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Rain Valdez's Hilarious New Series Reflects New Era for Trans Creators

Rain Valdez

With "Razor Tongue," the writer, actress, and producer joins a growing list of trans creators doing it all. 

For the past five years, executives in Hollywood have begun taking stock of trans people and lives in an unprecedented way. Historic even. From Euphoria and The Chilling Adventures of Sabrina to Transparent and Pose, there's undoubtedly been a proliferation of trans characters on screen. And behind the scenes, trans creatives are taking on increasingly senior levels of creative responsibility and producorial power -- think Our Lady J, Lana and Lilly Wachowski, Janet Mock, and so many more. But among all of this progress, there's still something of a disconnect. For the most part, Hollywood requires trans creatives to pick a lane -- either write or act, but for the love of goddess, don't try to do both.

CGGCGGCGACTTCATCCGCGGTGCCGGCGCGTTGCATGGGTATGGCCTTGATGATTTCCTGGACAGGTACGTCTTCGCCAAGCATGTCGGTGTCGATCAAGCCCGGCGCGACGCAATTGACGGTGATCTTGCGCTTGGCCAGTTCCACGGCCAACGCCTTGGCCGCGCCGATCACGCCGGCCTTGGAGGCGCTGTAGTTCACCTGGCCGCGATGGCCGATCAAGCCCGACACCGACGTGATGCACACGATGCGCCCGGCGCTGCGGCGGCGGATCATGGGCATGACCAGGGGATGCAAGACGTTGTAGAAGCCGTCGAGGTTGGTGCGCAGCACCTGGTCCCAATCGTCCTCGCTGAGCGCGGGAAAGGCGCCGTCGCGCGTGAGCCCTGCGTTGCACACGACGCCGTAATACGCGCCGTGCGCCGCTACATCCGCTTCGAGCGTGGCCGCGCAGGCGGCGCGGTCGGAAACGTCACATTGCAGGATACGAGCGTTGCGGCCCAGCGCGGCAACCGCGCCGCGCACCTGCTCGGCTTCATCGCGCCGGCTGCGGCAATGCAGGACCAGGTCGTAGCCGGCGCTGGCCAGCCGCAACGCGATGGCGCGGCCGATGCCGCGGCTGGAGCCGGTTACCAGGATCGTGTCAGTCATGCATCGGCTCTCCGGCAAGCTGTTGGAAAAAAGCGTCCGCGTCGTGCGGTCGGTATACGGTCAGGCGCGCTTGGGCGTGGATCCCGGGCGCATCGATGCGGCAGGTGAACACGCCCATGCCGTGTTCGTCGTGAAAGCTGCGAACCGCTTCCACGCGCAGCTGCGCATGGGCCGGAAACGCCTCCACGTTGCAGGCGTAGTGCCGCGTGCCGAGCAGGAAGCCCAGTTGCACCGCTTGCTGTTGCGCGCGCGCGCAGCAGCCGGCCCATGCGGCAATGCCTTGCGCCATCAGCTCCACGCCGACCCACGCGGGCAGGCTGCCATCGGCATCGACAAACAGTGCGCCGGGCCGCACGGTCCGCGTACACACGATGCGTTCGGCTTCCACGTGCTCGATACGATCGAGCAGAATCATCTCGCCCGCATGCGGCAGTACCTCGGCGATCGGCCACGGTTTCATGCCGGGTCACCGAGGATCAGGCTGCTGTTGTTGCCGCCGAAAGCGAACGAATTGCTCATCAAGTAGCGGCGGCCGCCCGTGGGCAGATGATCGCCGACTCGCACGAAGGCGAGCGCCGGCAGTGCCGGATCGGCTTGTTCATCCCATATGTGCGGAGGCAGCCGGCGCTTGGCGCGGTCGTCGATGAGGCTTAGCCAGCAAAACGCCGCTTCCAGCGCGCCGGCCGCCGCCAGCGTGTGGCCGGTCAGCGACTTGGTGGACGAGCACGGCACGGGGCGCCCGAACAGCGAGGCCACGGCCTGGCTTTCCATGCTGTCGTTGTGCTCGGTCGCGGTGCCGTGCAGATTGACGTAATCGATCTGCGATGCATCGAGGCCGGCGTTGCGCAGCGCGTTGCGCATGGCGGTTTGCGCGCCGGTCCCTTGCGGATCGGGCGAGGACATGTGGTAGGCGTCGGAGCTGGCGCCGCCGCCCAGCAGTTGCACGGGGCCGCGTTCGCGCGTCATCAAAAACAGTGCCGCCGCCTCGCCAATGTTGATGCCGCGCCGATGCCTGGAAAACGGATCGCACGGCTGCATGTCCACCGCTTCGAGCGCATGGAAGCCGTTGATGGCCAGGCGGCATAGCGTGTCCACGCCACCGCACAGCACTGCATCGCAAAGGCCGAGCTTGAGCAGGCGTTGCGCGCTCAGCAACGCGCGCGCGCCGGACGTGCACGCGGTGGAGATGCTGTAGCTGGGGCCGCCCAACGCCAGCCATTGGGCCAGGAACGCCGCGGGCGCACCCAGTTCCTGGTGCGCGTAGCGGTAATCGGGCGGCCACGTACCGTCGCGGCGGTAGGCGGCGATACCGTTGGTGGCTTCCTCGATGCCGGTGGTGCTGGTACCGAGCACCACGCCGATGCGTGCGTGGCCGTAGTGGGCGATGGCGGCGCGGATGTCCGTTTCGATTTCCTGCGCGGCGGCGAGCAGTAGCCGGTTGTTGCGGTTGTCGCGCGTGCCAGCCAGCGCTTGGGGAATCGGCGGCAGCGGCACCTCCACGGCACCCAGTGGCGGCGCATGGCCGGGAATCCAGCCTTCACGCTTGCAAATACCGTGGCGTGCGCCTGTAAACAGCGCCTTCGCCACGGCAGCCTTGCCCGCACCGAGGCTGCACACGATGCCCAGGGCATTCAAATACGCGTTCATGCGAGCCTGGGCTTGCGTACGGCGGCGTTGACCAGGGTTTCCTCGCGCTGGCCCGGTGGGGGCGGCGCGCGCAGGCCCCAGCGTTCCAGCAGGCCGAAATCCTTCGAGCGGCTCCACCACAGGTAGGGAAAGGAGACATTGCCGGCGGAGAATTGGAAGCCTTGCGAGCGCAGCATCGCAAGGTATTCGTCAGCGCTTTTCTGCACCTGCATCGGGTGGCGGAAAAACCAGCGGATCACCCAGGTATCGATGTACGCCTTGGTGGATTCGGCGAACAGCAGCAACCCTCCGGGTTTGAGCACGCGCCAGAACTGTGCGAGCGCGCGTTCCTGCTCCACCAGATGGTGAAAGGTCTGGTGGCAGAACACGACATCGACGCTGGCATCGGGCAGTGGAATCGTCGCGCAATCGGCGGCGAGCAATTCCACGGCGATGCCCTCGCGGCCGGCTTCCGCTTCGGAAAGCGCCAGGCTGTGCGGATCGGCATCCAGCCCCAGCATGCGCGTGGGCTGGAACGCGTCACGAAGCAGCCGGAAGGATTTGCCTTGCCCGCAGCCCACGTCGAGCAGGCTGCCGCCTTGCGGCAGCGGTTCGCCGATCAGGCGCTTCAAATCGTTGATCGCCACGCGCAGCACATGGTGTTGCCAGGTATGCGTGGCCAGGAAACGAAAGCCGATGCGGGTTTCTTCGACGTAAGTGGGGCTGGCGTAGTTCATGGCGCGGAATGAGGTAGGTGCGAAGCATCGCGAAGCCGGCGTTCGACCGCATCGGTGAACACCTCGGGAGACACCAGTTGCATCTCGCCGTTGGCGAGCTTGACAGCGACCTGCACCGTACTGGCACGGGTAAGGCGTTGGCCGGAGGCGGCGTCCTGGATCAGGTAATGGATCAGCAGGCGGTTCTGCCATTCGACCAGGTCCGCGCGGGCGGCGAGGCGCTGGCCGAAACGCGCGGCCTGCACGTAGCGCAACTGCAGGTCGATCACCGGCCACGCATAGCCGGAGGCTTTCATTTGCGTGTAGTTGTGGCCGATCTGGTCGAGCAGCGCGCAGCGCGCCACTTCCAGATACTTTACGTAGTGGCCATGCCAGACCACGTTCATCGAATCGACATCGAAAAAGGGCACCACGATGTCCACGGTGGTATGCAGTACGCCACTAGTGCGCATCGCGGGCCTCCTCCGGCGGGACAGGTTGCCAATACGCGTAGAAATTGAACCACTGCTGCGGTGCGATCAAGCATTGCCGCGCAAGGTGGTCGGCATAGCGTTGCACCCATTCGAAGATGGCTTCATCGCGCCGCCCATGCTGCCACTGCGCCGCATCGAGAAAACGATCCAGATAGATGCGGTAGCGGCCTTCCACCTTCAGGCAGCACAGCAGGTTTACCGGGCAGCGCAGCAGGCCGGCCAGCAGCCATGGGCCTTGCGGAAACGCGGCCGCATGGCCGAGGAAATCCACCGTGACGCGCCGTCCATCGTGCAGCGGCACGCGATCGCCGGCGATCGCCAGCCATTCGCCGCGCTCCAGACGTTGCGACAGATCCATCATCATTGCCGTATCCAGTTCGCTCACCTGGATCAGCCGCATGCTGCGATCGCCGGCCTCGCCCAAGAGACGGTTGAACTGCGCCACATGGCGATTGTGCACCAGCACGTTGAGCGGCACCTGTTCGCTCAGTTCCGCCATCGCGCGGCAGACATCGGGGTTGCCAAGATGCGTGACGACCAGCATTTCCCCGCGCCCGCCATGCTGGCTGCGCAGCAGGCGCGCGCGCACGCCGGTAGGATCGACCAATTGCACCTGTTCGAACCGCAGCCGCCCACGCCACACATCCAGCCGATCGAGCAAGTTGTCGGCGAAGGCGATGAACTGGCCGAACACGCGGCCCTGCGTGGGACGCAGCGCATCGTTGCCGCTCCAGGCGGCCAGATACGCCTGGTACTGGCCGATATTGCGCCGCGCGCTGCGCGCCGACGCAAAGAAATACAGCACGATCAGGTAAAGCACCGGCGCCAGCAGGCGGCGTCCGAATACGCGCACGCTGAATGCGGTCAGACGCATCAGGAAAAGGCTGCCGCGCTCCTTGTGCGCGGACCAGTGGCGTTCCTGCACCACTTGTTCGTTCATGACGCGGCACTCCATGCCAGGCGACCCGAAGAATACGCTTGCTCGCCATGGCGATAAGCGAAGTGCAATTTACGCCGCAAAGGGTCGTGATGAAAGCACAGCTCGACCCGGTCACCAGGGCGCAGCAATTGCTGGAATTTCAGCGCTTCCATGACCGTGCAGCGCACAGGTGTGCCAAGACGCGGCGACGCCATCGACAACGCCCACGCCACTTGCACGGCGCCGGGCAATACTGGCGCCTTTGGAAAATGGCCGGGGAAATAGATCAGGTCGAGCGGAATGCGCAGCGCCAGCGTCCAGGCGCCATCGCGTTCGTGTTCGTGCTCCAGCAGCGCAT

Enter Rain Valdez. On the face of it, there's nothing she can't do. She writes. She acts. She produces. And through Now > Ever, her artist collective-turned-production company, she's bringing along an entire cadre of trans and queer writers, producers, and performers with her. After two seasons of producing on Transparent and a recurring guest star role on TV Land's Lopez, this month Valdez is launching Razor Tongue, a series created by and starring herself. Following a storied LGBTQ+ festival run at Frameline, Toronto Inside Out, and OutFest, Razor Tongue is ready to make a splash with a wider audience.

Dubbed a "no-bullshit web series," the project explores the complexities of finding a voice of self-love in a world filled with misogyny and discrimination. Valdez stars as Belle, a trans woman who exposes the damaging behaviors of certain men for her own personal fulfillment. She's antagonized by Ariel (Alexandra Grey), a woke AF radio personality, into publicly calling out someone she loves (Sterling Jones), ultimately becoming the epitome of toxic "call out" culture.

With wit, hilarity, heart, a touch of drama, a season 2 of Razor Tongue already in the works, and an upcoming appearance on CBS's Why Women Kill, Valdez is poised to become television's first trans creator-star. Ahead of Razor Tongue's premiere, which you can watch exclusively on below, we sat down with the everything-woman to hear more about the series, the state of trans Hollywood, and how she's made it all happen.